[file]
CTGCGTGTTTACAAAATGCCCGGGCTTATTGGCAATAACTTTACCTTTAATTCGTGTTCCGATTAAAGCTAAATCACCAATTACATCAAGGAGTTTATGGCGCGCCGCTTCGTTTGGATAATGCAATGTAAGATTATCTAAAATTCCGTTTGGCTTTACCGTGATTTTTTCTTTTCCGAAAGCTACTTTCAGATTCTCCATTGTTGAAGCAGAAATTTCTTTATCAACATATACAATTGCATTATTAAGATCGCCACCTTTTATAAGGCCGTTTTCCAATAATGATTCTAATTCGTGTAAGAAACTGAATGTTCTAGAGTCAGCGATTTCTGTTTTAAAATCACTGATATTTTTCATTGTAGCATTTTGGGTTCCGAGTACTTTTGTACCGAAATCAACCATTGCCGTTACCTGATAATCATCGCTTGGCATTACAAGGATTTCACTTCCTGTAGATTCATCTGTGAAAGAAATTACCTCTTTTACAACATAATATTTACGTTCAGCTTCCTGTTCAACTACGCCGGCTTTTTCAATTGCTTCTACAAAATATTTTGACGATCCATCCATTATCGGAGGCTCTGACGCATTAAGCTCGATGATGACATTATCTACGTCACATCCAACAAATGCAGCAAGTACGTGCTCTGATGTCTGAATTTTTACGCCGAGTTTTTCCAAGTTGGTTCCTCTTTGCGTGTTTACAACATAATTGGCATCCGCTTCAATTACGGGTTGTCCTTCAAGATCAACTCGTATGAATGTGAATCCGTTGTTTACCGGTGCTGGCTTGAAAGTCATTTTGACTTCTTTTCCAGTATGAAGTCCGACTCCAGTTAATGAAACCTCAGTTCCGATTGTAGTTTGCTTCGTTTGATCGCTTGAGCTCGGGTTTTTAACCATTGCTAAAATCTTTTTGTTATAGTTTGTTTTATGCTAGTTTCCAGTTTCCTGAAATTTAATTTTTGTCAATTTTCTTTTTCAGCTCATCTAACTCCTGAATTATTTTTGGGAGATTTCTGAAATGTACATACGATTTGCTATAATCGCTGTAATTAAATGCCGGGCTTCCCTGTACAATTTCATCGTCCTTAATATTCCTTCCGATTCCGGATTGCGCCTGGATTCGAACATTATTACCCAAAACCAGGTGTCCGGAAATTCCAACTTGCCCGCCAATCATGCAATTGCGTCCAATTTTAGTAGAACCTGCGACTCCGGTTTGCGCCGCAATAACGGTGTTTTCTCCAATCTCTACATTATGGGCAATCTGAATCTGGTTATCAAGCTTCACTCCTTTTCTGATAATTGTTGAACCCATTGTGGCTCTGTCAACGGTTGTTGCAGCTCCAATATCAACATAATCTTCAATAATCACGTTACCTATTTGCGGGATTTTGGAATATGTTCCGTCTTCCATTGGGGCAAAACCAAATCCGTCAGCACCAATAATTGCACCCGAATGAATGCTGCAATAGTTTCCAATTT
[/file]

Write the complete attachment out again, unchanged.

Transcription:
CTGCGTGTTTACAAAATGCCCGGGCTTATTGGCAATAACTTTACCTTTAATTCGTGTTCCGATTAAAGCTAAATCACCAATTACATCAAGGAGTTTATGGCGCGCCGCTTCGTTTGGATAATGCAATGTAAGATTATCTAAAATTCCGTTTGGCTTTACCGTGATTTTTTCTTTTCCGAAAGCTACTTTCAGATTCTCCATTGTTGAAGCAGAAATTTCTTTATCAACATATACAATTGCATTATTAAGATCGCCACCTTTTATAAGGCCGTTTTCCAATAATGATTCTAATTCGTGTAAGAAACTGAATGTTCTAGAGTCAGCGATTTCTGTTTTAAAATCACTGATATTTTTCATTGTAGCATTTTGGGTTCCGAGTACTTTTGTACCGAAATCAACCATTGCCGTTACCTGATAATCATCGCTTGGCATTACAAGGATTTCACTTCCTGTAGATTCATCTGTGAAAGAAATTACCTCTTTTACAACATAATATTTACGTTCAGCTTCCTGTTCAACTACGCCGGCTTTTTCAATTGCTTCTACAAAATATTTTGACGATCCATCCATTATCGGAGGCTCTGACGCATTAAGCTCGATGATGACATTATCTACGTCACATCCAACAAATGCAGCAAGTACGTGCTCTGATGTCTGAATTTTTACGCCGAGTTTTTCCAAGTTGGTTCCTCTTTGCGTGTTTACAACATAATTGGCATCCGCTTCAATTACGGGTTGTCCTTCAAGATCAACTCGTATGAATGTGAATCCGTTGTTTACCGGTGCTGGCTTGAAAGTCATTTTGACTTCTTTTCCAGTATGAAGTCCGACTCCAGTTAATGAAACCTCAGTTCCGATTGTAGTTTGCTTCGTTTGATCGCTTGAGCTCGGGTTTTTAACCATTGCTAAAATCTTTTTGTTATAGTTTGTTTTATGCTAGTTTCCAGTTTCCTGAAATTTAATTTTTGTCAATTTTCTTTTTCAGCTCATCTAACTCCTGAATTATTTTTGGGAGATTTCTGAAATGTACATACGATTTGCTATAATCGCTGTAATTAAATGCCGGGCTTCCCTGTACAATTTCATCGTCCTTAATATTCCTTCCGATTCCGGATTGCGCCTGGATTCGAACATTATTACCCAAAACCAGGTGTCCGGAAATTCCAACTTGCCCGCCAATCATGCAATTGCGTCCAATTTTAGTAGAACCTGCGACTCCGGTTTGCGCCGCAATAACGGTGTTTTCTCCAATCTCTACATTATGGGCAATCTGAATCTGGTTATCAAGCTTCACTCCTTTTCTGATAATTGTTGAACCCATTGTGGCTCTGTCAACGGTTGTTGCAGCTCCAATATCAACATAATCTTCAATAATCACGTTACCTATTTGCGGGATTTTGGAATATGTTCCGTCTTCCATTGGGGCAAAACCAAATCCGTCAGCACCAATAATTGCACCCGAATGAATGCTGCAATAGTTTCCAATTT